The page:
Joseph Grenny is coauthor of four New York Times bestsellers, Crucial Conversations, Crucial Accountability, Influencer, and Change Anything.
Dear Crucial Skills,
I recently joined a new company that I love. The technology and services I will be working with are cutting-edge and I’m excited to be part of this thriving organization. The only downside, if you can even call it that, is that the majority of my colleagues, and even my supervisor, are significantly younger than me. While I’ve known this from the beginning of the hiring process and it’s something I willingly stepped into, I’m simply wondering if you can share tips for navigating an environment where I’m now the “old guy” and the pace and attitude of my colleagues is somewhat different than I’m used to.
Dear Old Guy,
Hmmm…pace and attitude. That’s worth giving some thought to. I was about to offer some nifty Crucial Conversations advice about “negotiating stories” and “setting expectations”—and I’ll offer that in a moment. But as I re-read your question, the words “pace and attitude” jumped out at me. So my first advice is to do a gut check and set some boundaries for yourself.
I worked with an executive team once that was riddled with resentment and mistrust. As we unraveled the pain I discovered that a couple of the executives joined the team after their company had been acquired by the current firm. These guys were brilliant, but had run a “lifestyle” business; one in which they worked a bit, earned a lot of money, developed great products, but had lots of time to windsurf in the early evenings and weekends. They also happened to be a smidge older than their new colleagues.
The acquiring firm was chock full of young guns with boundless energy who were used to the pace of a startup tech company. These folks slept in their offices and ate pizza for breakfast. It wasn’t long before the lifestyle guys resented the young guns and vice versa. One side saw the other as soulless, while the other saw the former as lazy.
As we sifted through the crucial conversations and unraveled the stories they had concocted about each other, the lifestyle guys did a gut check. They asked, “What do I really want?” They realized they did not want to spend the next three years living on energy drinks and Cliff Bars. As they clarified their boundaries and presented them to the rest of the team, they realized they were at an impasse. They were unable to develop a creative solution that wasn’t an unacceptable compromise. So, the two walked away; somewhat amicably.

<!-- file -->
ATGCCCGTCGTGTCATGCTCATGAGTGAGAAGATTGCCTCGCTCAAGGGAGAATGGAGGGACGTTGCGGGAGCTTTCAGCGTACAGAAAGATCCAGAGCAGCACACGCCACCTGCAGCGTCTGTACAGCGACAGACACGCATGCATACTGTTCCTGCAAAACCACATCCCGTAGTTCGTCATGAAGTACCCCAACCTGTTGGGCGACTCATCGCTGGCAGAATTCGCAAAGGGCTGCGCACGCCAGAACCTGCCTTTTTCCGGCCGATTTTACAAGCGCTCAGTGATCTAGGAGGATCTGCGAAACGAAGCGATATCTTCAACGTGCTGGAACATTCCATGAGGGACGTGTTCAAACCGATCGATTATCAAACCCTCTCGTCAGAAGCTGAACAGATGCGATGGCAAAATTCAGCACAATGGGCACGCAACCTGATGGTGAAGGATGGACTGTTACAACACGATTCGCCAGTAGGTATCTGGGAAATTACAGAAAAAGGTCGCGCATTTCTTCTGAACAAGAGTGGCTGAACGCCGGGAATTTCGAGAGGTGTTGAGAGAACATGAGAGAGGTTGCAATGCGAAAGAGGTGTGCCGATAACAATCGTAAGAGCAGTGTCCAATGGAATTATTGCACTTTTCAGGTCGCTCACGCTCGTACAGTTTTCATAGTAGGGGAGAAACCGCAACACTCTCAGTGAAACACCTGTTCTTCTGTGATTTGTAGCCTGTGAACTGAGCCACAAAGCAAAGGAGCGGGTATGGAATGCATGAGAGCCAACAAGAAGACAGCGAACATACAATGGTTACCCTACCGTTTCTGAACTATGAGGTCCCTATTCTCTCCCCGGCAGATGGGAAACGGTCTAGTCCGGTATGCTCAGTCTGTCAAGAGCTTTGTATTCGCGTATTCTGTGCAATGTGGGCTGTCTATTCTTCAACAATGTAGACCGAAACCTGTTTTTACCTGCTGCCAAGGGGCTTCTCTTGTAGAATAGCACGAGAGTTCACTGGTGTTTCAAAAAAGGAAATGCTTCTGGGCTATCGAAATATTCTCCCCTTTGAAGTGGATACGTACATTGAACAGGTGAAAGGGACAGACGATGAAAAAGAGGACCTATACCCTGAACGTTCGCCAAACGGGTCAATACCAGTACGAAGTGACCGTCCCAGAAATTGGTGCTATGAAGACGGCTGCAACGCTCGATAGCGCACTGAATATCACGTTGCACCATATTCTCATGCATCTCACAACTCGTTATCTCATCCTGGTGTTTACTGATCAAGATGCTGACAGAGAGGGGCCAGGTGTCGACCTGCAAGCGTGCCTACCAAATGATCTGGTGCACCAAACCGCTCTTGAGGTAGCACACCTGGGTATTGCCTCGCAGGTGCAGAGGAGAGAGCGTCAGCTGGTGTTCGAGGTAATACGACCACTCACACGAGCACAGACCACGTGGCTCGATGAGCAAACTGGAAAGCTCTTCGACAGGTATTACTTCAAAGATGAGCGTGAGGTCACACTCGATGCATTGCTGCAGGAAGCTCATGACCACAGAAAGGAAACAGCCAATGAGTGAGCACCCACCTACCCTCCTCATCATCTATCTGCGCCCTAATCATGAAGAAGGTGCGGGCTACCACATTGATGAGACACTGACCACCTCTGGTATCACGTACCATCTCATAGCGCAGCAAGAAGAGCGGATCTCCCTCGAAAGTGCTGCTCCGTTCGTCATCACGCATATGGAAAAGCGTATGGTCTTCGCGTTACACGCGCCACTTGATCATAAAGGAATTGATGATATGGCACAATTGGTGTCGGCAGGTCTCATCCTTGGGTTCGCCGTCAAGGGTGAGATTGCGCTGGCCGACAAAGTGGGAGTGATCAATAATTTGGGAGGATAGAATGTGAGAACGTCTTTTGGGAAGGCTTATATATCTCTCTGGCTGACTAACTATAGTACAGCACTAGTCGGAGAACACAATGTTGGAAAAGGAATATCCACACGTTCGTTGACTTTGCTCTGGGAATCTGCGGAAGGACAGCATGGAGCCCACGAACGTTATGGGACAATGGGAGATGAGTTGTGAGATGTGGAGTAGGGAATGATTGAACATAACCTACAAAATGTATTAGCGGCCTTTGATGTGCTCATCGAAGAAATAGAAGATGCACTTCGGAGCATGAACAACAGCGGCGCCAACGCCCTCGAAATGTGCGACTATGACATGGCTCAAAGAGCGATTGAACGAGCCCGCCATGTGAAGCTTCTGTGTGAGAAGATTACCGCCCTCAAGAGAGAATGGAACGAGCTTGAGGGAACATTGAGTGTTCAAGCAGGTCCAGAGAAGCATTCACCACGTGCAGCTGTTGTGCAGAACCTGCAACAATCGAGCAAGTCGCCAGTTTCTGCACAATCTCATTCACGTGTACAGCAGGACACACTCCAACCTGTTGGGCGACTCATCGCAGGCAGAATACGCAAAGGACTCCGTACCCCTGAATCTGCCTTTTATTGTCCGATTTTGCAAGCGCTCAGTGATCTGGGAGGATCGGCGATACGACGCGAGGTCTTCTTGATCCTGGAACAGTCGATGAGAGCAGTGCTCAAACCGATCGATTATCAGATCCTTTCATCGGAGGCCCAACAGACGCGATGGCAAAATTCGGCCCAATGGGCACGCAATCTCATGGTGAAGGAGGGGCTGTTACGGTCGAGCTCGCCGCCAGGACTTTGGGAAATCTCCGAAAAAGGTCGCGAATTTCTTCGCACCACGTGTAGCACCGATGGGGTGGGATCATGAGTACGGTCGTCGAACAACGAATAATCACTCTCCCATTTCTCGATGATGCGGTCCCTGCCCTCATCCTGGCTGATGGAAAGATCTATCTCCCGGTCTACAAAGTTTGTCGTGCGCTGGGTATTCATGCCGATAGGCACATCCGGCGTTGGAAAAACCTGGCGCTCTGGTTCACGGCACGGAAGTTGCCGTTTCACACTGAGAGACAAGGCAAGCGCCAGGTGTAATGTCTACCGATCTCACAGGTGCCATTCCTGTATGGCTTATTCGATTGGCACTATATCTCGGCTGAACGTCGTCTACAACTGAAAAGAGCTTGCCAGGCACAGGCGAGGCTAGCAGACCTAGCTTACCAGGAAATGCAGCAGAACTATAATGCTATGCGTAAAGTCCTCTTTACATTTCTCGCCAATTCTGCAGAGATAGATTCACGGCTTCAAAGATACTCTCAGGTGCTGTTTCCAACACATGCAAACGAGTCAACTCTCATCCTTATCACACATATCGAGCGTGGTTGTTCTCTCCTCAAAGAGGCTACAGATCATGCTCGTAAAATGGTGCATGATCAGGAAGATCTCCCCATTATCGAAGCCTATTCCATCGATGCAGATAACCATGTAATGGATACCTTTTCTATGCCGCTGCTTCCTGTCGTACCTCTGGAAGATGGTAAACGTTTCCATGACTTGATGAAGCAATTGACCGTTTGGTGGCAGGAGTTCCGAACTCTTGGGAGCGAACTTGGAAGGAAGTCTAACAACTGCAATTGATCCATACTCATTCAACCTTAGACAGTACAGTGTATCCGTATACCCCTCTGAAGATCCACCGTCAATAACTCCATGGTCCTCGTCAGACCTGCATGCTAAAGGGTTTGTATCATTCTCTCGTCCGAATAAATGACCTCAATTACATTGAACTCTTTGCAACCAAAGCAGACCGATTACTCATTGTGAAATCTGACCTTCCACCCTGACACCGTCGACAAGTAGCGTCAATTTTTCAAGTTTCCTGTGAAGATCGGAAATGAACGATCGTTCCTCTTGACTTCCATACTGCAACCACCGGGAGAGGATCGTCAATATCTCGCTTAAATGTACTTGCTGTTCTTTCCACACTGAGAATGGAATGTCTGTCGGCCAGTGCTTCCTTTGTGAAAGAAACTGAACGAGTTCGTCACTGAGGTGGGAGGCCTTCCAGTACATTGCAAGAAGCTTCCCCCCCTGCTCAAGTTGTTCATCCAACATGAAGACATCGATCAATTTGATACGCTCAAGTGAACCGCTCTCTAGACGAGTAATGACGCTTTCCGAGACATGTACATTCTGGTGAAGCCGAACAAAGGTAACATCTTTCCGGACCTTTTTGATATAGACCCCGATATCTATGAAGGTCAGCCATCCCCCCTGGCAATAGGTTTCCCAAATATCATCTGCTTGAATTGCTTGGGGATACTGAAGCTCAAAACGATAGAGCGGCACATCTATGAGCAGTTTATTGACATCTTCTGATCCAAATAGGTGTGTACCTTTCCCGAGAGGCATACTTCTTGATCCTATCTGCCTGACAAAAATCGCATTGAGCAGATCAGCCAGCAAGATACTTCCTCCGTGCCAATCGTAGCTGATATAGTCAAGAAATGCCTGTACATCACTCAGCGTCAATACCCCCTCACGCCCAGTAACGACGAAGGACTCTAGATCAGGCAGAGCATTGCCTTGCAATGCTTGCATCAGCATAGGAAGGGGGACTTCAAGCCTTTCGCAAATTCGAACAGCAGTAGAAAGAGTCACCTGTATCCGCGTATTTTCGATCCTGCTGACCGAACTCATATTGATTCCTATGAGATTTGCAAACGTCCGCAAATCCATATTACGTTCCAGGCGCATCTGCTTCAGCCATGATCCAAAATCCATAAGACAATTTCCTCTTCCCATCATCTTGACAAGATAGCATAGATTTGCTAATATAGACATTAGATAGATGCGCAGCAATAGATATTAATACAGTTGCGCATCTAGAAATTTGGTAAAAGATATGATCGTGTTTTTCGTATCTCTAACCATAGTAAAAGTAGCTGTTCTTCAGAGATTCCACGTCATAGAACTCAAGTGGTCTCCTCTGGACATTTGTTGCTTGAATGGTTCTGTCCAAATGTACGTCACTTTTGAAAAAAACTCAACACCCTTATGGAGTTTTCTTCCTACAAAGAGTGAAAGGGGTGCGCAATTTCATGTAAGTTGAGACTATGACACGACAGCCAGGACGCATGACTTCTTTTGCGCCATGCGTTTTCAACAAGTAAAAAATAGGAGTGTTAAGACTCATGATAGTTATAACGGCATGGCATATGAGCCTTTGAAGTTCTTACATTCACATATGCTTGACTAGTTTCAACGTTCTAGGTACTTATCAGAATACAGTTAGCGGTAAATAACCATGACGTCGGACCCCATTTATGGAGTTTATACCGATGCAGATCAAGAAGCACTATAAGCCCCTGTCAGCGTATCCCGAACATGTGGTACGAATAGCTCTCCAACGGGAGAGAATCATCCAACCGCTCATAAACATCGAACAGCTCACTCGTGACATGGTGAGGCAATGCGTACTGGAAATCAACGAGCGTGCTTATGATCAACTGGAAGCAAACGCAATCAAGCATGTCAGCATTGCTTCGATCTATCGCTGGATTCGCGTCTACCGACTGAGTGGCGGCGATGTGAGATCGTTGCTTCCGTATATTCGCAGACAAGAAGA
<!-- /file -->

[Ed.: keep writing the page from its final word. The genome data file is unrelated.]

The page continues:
This sobering experience urges me to encourage you to do the gut check now rather than later. Be sure you know if your different “pace and attitude” could run afoul of work norms (hours, pace, quality, ethics) in the new firm. Determine what your boundaries are, what you really want, where you are willing to compromise, and where you aren’t. Then you’re ready for the crucial conversations. These conversations will help you 1. Set expectations and 2. Negotiate stories.
First, be sure to talk openly with your new colleagues about “pace and attitude” expectations. For example, what kinds of hours constitute “full engagement?” How will you assess one another’s contribution? How do people connect with each other socially? Etc. You’ll do a better job generating a set of questions than I can by simply noticing what’s strange to you in the new place and exploring whether these are norms or just coincidences.
Second, negotiate stories. This means that you must surface any ways you will diverge from norms clearly up front and let people know why you are behaving the way you are. That will help them draw proper conclusions. For example, my “lifestyle” friends could have saved a lot of heartache for themselves and others had they held a crucial conversation shortly after joining. They could have said, “I really respect the pace and attitude you all have about working long hours. At this stage of my life I am not willing to do that. And yet, I think I can make a contribution if you can accommodate my 40-hour weeks. Please understand, this is a life choice, not laziness. And then let’s talk in three months to see if it feels fair and workable to all.”
My guess is, if this had been done well, others would not have seen them as slackers, but as choosers. It may still not have been a “fit”—but they would have discovered that, without so much conflict.
I wish you the best in the new venture.
I too face a workplace that is multi-generational. It was that way well before I arrived! I’m not quite the oldest (at 66). The work hours are NOT the arena of contention. It’s really a measurement of maturity. How do we communicate? What is enough affirmation? What level of explicit anger is acceptable?
What level of politically-correct behavior is acceptable?
Leaving the job is a bad option — I need the money!